6 essential items to pack for your winter hike

Trail guide and cellphone and water in bottles,
Flashlight just in case your hike is a dawdle,
High energy snacks secured with drawstrings,
These are a few of our essential things… (can’t you just hear Maria von Trapp’s voice?)

A walk through a pine tree forest in crunchy snow can be dreamy, however your snowy paradise can go south quickly if you’re missing important items.

Being prepared with a few essentials in your bag will help keep you safe on your adventure. Here are six items that should always be in your day pack on a winter hike:

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Your winter preparedness guide

If you’re reading this, you’re likely a not-very-furry mammal with a core body temperature around 37ºC.

Your body works very hard to maintain this temperature. If it drops even a few degrees, moving, thinking, and other basic tasks become difficult. You will need to warm up quickly, or you may find yourself in a dangerous situation.

To prevent cold-related emergencies, it’s important to plan your winter adventures with care.

Here’s what you need to know to stay safe in cold weather:

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5 ways to stay active in the cold

Brrr! Temperatures are dropping, and winter’s icy grip is almost upon us.

We bet you’re feeling just about ready to tuck into a nice, long winter’s hibernation. Not so fast! Outdoor activity is important for our mental and physical health all year long. Getting outside is good for you even when the weather is not ideal.

Ontario Parks has 31 parks open in the winter. Each park offers plenty of ways for you to get active in the chilly months.

Here are some great ways to stay healthy, and enjoy winter!

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Introducing MacGregor Point’s new Forest Therapy Trail!

Today’s blog comes from Dr. Romola Porchuk from the Global Institute of Forest Therapy and Nature Connection, and Cortney LeGros, the Healthy Parks Healthy People coordinator at Ontario Parks.

Forest therapy is much more than just a walk in the woods.

It’s all about the journey, not the destination, or the number of steps you track.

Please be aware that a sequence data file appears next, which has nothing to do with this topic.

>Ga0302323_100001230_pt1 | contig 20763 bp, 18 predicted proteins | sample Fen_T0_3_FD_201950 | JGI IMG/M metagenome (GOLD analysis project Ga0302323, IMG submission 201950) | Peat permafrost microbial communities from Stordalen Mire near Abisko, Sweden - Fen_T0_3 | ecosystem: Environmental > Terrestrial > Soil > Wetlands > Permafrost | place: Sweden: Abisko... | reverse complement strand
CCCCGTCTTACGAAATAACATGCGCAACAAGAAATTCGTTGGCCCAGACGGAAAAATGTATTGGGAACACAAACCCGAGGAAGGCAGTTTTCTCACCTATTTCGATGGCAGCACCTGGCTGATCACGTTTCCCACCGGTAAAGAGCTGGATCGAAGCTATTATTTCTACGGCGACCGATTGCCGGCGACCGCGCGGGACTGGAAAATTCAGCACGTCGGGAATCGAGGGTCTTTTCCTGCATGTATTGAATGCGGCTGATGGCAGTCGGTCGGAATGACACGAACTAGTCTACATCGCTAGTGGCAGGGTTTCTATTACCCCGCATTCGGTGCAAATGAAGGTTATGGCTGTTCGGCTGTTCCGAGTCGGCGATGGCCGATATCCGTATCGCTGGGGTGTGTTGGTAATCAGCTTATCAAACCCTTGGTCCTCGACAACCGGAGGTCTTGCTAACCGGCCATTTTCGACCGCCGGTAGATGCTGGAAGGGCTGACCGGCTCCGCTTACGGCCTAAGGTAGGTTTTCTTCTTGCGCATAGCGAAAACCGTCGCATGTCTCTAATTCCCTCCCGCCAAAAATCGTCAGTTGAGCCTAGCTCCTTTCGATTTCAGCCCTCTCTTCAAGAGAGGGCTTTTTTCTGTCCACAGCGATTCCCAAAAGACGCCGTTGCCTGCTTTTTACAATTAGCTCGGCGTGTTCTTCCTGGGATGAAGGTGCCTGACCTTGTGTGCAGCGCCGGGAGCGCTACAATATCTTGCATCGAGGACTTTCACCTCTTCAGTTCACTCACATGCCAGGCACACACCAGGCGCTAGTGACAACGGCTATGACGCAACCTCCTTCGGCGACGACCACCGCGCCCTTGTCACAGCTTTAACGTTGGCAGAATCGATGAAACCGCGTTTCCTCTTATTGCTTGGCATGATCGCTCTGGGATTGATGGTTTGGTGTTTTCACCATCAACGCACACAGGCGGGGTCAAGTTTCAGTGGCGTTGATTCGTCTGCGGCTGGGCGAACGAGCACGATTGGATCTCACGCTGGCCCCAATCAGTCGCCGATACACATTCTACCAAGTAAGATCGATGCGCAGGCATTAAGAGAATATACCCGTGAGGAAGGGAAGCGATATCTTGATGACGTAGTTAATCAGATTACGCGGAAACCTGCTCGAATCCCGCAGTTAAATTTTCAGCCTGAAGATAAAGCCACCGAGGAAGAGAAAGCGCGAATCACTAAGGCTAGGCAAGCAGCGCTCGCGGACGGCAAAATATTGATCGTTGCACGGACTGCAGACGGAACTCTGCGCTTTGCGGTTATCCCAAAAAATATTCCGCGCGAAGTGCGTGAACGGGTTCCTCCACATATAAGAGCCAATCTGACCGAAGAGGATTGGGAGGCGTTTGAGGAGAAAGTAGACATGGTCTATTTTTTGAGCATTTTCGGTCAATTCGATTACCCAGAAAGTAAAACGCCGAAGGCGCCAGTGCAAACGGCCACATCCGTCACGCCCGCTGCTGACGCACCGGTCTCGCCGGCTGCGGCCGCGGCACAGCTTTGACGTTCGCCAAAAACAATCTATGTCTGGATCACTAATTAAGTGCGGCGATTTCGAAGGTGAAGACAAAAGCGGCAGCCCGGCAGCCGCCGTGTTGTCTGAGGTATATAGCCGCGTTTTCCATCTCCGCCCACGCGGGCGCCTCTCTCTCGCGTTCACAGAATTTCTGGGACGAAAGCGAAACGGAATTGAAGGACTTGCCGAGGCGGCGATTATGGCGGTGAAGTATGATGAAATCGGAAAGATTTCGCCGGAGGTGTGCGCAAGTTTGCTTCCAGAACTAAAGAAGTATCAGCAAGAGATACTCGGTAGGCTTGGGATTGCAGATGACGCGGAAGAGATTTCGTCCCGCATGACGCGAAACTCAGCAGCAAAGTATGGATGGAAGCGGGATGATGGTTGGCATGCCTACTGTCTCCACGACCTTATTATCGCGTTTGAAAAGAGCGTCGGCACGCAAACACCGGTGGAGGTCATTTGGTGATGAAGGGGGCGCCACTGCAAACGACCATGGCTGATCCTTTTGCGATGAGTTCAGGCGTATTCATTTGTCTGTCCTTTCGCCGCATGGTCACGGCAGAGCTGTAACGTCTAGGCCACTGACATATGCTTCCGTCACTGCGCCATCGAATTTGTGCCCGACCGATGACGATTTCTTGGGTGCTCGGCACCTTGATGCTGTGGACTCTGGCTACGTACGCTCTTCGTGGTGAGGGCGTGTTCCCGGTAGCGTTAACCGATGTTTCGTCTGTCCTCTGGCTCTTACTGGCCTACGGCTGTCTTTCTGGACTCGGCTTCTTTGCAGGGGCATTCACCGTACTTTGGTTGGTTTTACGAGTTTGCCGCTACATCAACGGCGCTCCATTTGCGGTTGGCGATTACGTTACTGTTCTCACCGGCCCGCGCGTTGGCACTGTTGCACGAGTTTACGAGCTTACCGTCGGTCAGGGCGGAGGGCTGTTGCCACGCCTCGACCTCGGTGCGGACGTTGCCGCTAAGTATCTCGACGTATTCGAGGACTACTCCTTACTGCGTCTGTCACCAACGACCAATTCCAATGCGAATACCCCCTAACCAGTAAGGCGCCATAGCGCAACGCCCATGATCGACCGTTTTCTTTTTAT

As you move your way through a forest therapy trail you might start with a deep breath, close your eyes for a moment, and allow your senses to guide you.

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Uncovering the “birdiest” trail at Pinery

Today’s post comes from Habitat Stewardship Technician Justin Johnson from Pinery Provincial Park. Justin has a M.Sc. in biology with a focus on bird acoustics. 

Birders are an interesting breed of people. Sometimes everything they do seems to subvert the norms of society.

Sleeping in? Rather not. Too much coffee? No such thing. $4500 binoculars? Yeah, I’ve seen it.

Birders’ bread and butter is local natural spaces and their trails. They can be very particular about which trails they walk. Seasoned birders often only use trails they perceive as “birdy,” neglecting those off their sacred path.

But how do we really know which trails are the “birdiest?”

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Add nature to your self-care toolkit

As the days get shorter and the colder weather arrives, it’s time to talk self-care.  Bubble baths and meditation are great options, but have you considered adding nature to your self-care toolkit?

October 10 is World Mental Health Day, and it’s the perfect time to think of ways we can take care of ourselves and our families.

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7 tips for cool-weather adventuring

For many, autumn is the ideal season for outdoor fun. But as the temperatures start to drop, we want to make sure our hikers and campers stay safe while exploring our parks.

With help from our friends at Subaru Canada, we’ve gathered some top tips for staying warm and dry during your fall forays:

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5 reasons to visit Fushimi Lake Provincial Park

Fushimi Lake Provincial Park is located in the heart of Ontario’s boreal forest, near the town of Hearst just north of Highway 11.

That’s a long way from some parts of Ontario, but it sure is worth the visit!

From a big lake jumping with fish, to the big night skies filled with stars and the faces of staff with big smiles, this park is really something you need to experience!

Here are five reasons to visit Fushimi Lake:

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Sudbury rocks for fall hiking!

September is one of the best times of the year to get out into nature and hike!

Most of the month of September is still technically summer. While usually cooler on average than August, it’s still warm and often without the humidity. Not to mention, bugs are just a distant memory!

The Sudbury region is rich with opportunities to get outside and enjoy nature as summer winds down.

Eight provincial parks within an hour’s drive of Sudbury, six of which are open after the September long weekend. Each one has its own character and set of recreational opportunities.

Here is a selection of parks and trails to consider if you live, are staying in town, or camping in the Sudbury area this September:

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